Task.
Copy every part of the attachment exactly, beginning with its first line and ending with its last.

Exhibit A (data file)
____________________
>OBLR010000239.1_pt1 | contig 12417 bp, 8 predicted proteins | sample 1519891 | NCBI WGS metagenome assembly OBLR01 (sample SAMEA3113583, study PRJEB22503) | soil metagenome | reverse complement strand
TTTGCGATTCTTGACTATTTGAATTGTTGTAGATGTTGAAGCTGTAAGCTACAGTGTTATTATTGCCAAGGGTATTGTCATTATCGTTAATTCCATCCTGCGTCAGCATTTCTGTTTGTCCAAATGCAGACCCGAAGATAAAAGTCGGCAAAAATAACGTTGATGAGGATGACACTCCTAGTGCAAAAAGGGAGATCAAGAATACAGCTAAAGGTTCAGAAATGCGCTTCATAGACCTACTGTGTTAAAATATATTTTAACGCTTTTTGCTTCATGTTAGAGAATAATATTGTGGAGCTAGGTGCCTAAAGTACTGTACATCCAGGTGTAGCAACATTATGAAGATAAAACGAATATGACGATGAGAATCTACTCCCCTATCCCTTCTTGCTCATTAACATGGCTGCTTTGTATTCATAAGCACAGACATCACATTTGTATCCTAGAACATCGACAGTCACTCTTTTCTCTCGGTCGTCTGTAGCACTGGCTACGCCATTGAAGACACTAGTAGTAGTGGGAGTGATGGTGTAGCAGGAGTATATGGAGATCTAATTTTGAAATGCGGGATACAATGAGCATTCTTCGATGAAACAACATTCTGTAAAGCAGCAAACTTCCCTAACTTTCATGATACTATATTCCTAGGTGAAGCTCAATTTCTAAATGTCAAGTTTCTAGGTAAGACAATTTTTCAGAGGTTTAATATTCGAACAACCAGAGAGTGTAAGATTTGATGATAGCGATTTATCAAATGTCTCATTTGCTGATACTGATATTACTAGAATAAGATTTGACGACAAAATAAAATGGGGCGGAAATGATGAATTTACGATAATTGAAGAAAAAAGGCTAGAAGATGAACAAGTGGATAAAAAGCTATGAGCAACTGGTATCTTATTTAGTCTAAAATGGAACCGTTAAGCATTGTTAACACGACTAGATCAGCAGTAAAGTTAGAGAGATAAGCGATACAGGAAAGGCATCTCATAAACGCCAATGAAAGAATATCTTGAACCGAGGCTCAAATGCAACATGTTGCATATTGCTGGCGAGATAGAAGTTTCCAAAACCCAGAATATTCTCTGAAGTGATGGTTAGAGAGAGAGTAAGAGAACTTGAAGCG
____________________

>OBLR010000239.1_pt1 | contig 12417 bp, 8 predicted proteins | sample 1519891 | NCBI WGS metagenome assembly OBLR01 (sample SAMEA3113583, study PRJEB22503) | soil metagenome | reverse complement strand
TTTGCGATTCTTGACTATTTGAATTGTTGTAGATGTTGAAGCTGTAAGCTACAGTGTTATTATTGCCAAGGGTATTGTCATTATCGTTAATTCCATCCTGCGTCAGCATTTCTGTTTGTCCAAATGCAGACCCGAAGATAAAAGTCGGCAAAAATAACGTTGATGAGGATGACACTCCTAGTGCAAAAAGGGAGATCAAGAATACAGCTAAAGGTTCAGAAATGCGCTTCATAGACCTACTGTGTTAAAATATATTTTAACGCTTTTTGCTTCATGTTAGAGAATAATATTGTGGAGCTAGGTGCCTAAAGTACTGTACATCCAGGTGTAGCAACATTATGAAGATAAAACGAATATGACGATGAGAATCTACTCCCCTATCCCTTCTTGCTCATTAACATGGCTGCTTTGTATTCATAAGCACAGACATCACATTTGTATCCTAGAACATCGACAGTCACTCTTTTCTCTCGGTCGTCTGTAGCACTGGCTACGCCATTGAAGACACTAGTAGTAGTGGGAGTGATGGTGTAGCAGGAGTATATGGAGATCTAATTTTGAAATGCGGGATACAATGAGCATTCTTCGATGAAACAACATTCTGTAAAGCAGCAAACTTCCCTAACTTTCATGATACTATATTCCTAGGTGAAGCTCAATTTCTAAATGTCAAGTTTCTAGGTAAGACAATTTTTCAGAGGTTTAATATTCGAACAACCAGAGAGTGTAAGATTTGATGATAGCGATTTATCAAATGTCTCATTTGCTGATACTGATATTACTAGAATAAGATTTGACGACAAAATAAAATGGGGCGGAAATGATGAATTTACGATAATTGAAGAAAAAAGGCTAGAAGATGAACAAGTGGATAAAAAGCTATGAGCAACTGGTATCTTATTTAGTCTAAAATGGAACCGTTAAGCATTGTTAACACGACTAGATCAGCAGTAAAGTTAGAGAGATAAGCGATACAGGAAAGGCATCTCATAAACGCCAATGAAAGAATATCTTGAACCGAGGCTCAAATGCAACATGTTGCATATTGCTGGCGAGATAGAAGTTTCCAAAACCCAGAATATTCTCTGAAGTGATGGTTAGAGAGAGAGTAAGAGAACTTGAAGCG